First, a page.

LONDON - Everyone does not welcome questions from shareholders.
In Hong Kong, a shareholder was escorted from a corporate annual meeting after disturbing management's veneer by asking a legitimate question about the company, related Christine Mallin, a professor of finance at the Nottingham Business School of The Nottingham Trent University. The woman was held in a room guarded by two "heavies" until the meeting concluded.
Perhaps they had good cause, given the experience elsewhere in Asia: in Japan, most companies hold their annual meetings on the same day in late June to avoid the sokaiya - extortionists who take payoffs in return for keeping the peace during meetings, Ms. Mallin told the International Corporate Governance Network's first annual meeting. That way, Japanese companies can limit the damage.
Institutional investors from around the globe came to London to swap stories on how they were combating difficult corporate managements and handling cumbersome voting procedures as well as to discuss trends in this swiftly evolving area.
Established in March 1995 in Washington, the London conference represented the group's first meeting, providing an opportunity to compare notes, set direction and, of course, network.
Some of the issues the group might tackle: developing a common code of best corporate governance practice; evaluating whether voting should be compulsory or voluntary; and exploring pre-emption rights.
Richard Regan, head of investment affairs for the Association of British Insurers, and Keith Douglas, general manager of the Pension Investment Association of Canada, serve as co-chairmen of the seven-member coordinating committee. Election of officers will be held at next year's meeting.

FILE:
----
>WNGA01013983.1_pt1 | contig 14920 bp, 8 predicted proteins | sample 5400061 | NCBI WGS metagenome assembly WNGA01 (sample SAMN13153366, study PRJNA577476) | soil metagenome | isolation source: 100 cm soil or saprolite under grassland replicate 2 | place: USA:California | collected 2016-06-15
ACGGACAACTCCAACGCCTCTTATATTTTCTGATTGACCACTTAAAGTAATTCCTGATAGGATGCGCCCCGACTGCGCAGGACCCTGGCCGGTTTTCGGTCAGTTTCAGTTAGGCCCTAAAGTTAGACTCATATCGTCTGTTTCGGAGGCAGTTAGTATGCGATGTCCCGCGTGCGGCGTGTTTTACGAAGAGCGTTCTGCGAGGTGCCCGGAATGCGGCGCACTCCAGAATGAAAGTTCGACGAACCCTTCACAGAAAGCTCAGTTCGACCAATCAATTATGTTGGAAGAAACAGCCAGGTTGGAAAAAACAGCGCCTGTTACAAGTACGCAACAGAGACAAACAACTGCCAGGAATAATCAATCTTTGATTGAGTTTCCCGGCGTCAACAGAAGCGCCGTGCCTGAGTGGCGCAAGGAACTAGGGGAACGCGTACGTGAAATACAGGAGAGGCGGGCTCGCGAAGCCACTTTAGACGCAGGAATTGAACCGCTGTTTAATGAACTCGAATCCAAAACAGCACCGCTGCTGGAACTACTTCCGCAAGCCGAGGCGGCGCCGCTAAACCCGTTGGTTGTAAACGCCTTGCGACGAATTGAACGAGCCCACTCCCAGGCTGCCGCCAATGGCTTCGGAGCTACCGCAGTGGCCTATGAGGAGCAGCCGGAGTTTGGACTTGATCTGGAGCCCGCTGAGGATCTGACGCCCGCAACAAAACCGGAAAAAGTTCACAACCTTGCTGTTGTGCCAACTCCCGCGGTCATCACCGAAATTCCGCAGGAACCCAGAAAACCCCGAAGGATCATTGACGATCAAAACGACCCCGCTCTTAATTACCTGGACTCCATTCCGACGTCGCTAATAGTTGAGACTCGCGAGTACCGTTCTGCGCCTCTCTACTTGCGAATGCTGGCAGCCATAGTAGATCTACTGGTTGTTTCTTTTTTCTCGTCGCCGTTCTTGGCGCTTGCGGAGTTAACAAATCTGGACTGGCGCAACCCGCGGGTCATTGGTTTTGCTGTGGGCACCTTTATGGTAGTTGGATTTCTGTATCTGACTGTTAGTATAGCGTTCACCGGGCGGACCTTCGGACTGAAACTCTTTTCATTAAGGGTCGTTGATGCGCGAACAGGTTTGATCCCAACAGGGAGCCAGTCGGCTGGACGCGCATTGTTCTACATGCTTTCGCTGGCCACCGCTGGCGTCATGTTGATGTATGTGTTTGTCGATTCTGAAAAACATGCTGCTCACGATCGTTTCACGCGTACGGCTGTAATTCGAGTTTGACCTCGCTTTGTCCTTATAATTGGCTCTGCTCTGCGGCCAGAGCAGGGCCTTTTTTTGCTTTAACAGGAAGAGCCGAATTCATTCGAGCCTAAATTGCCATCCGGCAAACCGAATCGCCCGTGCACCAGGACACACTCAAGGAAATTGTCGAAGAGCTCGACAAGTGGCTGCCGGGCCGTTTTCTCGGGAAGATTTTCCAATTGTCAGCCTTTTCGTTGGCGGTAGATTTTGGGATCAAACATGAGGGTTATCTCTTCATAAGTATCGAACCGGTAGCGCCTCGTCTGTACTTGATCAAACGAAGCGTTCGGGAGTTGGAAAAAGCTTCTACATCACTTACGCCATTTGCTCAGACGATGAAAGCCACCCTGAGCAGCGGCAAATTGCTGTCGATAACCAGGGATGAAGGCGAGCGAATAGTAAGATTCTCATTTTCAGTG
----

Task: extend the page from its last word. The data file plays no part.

While no earthshaking news came out of the conference, some little gems emerged. For example, one participant observed that U.K.-based custodians charge for voting a client's shares, while the service is part of the basic custodial package in the United States.
Other interesting differences surfaced. Britain's Labour Party favors requiring pension funds to vote their shares, a position opposed by the National Association of Pension Funds.
But in many other countries, it's still required to show up at the meeting to cast one's ballot. In a recent move, Australia now will permit shareholders to vote by fax, although authorities stopped short of permitting voting by electronic transmission, explained Ian Matheson, executive director of the Australian Investment Managers' Association.
The issue is not whether voting should be compulsory, Mr. Matheson said, it's how voting is conducted.
In a related issue, U.S. corporate governance experts favor confidential voting to avoid undue influence by corporate management. U.K. experts, however, are pushing for public disclosure of voting policies, if not the votes themselves, to ensure that shareholders exercise their votes.
Meanwhile, several speakers noted the helpful influence the media can have in promoting shareholder causes. "The media helps a lot in terms of unlocking shareholder values," said Andre Baladi, an independent Swiss corporate governance expert.
Other speakers noted that turning to the media is a last resort, and that investors seek to work out issues behind closed doors first.
"Confrontation is not something you begin with," said Bill Crist, chairman of the $100 billion California Public Employees' Retirement System, Sacramento. "Confrontation happens when there is no responsiveness" from management, he said.